One engineer turned and said, "GM said this wouldn't work."
"Well," Goodwin replied, "here it is."
Goodwin's feats of engineering have become gradually more visible over the past year. Last summer, Imperium Renewables contacted MTV's show Pimp My Ride about creating an Earth Day special in which Goodwin would convert a muscle car to run on biodiesel. The show chose a '65 Chevy Impala, and when the conversion was done, he'd doubled its mileage to 25 mpg and increased its pull from 250 to 800 horsepower. As a stunt, MTV drag-raced the Impala against a Lamborghini on California's Pomona Raceway. "The Impala blew the Lamborghini away," says Kevin Kluemper, the lead calibration engineer for GM's Allison transmission unit, who'd flown down to help with the conversion. Schwarzenegger, who was on the set that day, asked Goodwin on the spot to convert his Wagoneer to biodiesel.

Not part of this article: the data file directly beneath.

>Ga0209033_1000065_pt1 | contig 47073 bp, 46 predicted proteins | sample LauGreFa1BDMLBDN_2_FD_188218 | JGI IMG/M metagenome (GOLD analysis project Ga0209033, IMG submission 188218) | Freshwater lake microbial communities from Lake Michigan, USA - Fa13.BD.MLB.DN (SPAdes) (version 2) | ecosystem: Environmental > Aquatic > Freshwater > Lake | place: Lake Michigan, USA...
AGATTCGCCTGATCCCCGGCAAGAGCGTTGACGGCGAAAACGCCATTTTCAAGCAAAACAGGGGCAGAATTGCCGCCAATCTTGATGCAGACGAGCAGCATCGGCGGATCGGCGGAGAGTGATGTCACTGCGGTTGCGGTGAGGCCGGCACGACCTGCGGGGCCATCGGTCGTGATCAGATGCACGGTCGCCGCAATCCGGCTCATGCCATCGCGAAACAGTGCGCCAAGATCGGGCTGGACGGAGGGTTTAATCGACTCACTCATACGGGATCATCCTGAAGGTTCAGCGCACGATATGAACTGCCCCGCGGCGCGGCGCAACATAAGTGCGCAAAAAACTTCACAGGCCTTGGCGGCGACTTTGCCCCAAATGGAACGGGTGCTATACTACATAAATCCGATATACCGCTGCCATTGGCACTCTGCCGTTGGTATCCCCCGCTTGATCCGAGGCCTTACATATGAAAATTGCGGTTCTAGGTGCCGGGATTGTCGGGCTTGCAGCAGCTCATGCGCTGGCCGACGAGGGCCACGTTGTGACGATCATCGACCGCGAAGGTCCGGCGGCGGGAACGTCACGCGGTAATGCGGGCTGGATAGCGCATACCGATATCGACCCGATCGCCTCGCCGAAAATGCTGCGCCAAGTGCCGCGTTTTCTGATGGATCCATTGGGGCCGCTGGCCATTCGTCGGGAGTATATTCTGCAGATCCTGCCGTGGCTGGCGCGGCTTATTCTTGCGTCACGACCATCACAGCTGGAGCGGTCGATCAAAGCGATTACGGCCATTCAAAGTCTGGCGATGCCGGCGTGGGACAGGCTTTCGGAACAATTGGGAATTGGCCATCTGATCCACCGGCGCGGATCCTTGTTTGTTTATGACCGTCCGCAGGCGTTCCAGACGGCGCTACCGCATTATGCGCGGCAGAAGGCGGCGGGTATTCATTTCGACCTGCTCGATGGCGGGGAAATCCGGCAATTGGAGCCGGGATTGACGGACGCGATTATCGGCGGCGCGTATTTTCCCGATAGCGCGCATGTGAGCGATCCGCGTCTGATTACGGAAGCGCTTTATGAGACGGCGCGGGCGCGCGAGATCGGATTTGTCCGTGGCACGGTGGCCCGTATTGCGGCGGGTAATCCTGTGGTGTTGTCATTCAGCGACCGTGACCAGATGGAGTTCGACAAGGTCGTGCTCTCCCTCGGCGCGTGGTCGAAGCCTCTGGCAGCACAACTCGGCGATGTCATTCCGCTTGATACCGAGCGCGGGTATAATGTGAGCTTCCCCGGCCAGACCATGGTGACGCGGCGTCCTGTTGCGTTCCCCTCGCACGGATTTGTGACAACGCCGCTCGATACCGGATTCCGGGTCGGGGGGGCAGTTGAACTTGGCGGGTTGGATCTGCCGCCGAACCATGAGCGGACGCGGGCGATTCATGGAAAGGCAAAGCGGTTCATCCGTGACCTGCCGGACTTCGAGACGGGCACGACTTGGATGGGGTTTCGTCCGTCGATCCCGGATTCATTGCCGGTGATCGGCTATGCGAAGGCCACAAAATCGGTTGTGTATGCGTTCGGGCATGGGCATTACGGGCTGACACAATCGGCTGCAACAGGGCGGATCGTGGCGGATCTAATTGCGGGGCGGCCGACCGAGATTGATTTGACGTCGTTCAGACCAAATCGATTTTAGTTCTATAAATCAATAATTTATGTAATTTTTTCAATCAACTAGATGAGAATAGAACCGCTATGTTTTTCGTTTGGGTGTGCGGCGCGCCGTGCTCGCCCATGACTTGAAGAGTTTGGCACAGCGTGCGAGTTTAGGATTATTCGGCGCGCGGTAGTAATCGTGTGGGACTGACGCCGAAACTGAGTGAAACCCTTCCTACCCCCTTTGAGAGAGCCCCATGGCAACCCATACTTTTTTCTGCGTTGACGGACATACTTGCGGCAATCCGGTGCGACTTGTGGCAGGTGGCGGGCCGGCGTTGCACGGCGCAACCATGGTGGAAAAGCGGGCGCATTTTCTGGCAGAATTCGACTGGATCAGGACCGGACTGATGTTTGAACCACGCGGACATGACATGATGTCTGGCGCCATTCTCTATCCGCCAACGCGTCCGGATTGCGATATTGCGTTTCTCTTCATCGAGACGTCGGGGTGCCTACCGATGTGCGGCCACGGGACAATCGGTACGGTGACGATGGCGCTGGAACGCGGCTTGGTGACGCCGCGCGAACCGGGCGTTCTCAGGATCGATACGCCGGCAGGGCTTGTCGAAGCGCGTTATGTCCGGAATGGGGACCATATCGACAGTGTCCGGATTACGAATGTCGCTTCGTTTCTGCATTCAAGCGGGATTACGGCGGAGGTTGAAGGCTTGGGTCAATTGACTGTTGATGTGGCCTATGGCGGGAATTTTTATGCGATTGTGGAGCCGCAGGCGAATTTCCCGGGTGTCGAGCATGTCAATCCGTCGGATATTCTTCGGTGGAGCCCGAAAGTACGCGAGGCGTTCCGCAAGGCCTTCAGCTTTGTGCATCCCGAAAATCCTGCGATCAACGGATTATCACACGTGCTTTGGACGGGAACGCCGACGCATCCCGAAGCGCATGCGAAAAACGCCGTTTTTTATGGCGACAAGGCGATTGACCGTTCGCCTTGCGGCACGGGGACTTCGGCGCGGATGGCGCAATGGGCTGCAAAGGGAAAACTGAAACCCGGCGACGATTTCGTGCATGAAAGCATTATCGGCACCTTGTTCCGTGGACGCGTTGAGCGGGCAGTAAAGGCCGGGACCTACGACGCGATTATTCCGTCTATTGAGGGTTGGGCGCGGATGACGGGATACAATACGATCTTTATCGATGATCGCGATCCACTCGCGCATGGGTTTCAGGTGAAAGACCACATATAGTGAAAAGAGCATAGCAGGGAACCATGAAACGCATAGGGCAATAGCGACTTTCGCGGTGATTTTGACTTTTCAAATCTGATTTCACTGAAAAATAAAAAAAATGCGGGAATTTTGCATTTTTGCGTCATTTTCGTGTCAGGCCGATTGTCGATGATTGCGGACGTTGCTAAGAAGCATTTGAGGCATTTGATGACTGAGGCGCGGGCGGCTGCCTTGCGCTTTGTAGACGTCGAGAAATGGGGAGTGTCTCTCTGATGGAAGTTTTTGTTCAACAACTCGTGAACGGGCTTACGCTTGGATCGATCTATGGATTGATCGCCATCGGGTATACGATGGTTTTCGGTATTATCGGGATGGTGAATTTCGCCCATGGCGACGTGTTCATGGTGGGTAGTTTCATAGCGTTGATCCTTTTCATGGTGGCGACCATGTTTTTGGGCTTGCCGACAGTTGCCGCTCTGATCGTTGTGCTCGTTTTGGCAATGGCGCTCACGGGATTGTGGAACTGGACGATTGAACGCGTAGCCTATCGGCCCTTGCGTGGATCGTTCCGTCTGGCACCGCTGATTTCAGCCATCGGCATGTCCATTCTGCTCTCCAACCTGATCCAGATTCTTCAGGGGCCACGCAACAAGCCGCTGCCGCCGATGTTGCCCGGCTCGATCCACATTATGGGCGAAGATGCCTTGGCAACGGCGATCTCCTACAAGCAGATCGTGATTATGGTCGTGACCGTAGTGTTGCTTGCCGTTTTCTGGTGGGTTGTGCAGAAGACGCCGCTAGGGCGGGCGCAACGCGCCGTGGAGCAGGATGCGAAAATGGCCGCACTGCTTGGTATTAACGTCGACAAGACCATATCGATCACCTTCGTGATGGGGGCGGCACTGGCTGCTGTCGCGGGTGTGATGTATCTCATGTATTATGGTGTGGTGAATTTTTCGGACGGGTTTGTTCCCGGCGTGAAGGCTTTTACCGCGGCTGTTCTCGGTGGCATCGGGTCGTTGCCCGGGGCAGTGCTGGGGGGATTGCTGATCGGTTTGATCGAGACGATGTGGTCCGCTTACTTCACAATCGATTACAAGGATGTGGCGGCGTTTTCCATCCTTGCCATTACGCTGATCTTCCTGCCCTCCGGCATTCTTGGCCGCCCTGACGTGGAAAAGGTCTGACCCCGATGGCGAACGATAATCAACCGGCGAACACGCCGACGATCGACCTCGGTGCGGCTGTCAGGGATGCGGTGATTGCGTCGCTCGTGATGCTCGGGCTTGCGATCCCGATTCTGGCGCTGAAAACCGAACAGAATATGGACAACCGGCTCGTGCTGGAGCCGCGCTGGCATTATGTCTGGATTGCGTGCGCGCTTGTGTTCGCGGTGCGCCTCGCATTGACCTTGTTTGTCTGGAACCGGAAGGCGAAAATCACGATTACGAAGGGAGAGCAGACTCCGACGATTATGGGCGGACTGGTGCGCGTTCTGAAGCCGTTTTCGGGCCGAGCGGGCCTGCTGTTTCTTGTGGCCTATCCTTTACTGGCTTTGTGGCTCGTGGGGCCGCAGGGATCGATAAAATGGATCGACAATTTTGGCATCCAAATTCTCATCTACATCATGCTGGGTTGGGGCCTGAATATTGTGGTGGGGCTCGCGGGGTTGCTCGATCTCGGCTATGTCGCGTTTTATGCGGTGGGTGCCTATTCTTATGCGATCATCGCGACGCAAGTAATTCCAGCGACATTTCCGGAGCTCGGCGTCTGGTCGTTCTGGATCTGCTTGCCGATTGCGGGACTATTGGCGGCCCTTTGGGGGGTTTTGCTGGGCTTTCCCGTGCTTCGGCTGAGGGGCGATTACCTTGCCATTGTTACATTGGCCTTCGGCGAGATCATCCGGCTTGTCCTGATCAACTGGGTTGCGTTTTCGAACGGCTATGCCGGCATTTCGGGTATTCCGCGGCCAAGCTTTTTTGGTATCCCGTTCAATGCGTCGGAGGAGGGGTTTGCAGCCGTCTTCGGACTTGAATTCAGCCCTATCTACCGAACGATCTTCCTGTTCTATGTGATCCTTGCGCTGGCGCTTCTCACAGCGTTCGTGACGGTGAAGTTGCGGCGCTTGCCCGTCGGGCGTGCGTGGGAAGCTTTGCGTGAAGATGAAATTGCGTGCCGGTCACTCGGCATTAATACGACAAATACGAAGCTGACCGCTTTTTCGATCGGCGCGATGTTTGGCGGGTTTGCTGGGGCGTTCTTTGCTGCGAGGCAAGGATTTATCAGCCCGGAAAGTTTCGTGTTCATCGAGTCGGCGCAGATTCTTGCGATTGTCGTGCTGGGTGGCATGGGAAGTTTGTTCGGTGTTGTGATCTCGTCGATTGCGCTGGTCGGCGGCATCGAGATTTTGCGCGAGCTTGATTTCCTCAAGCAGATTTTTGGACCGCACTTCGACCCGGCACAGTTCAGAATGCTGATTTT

Observers of Goodwin's work say his skill lies in an uncanny ability to visualize a mechanical system in precise detail, long before he picks up a wrench. (Goodwin says he does much of his mental work during long drives.) "He has talent unknown to any mortal," says Mad Mike, Pimp My Ride's host. "He has this ability to see things so exactly, and I still don't know how he does it."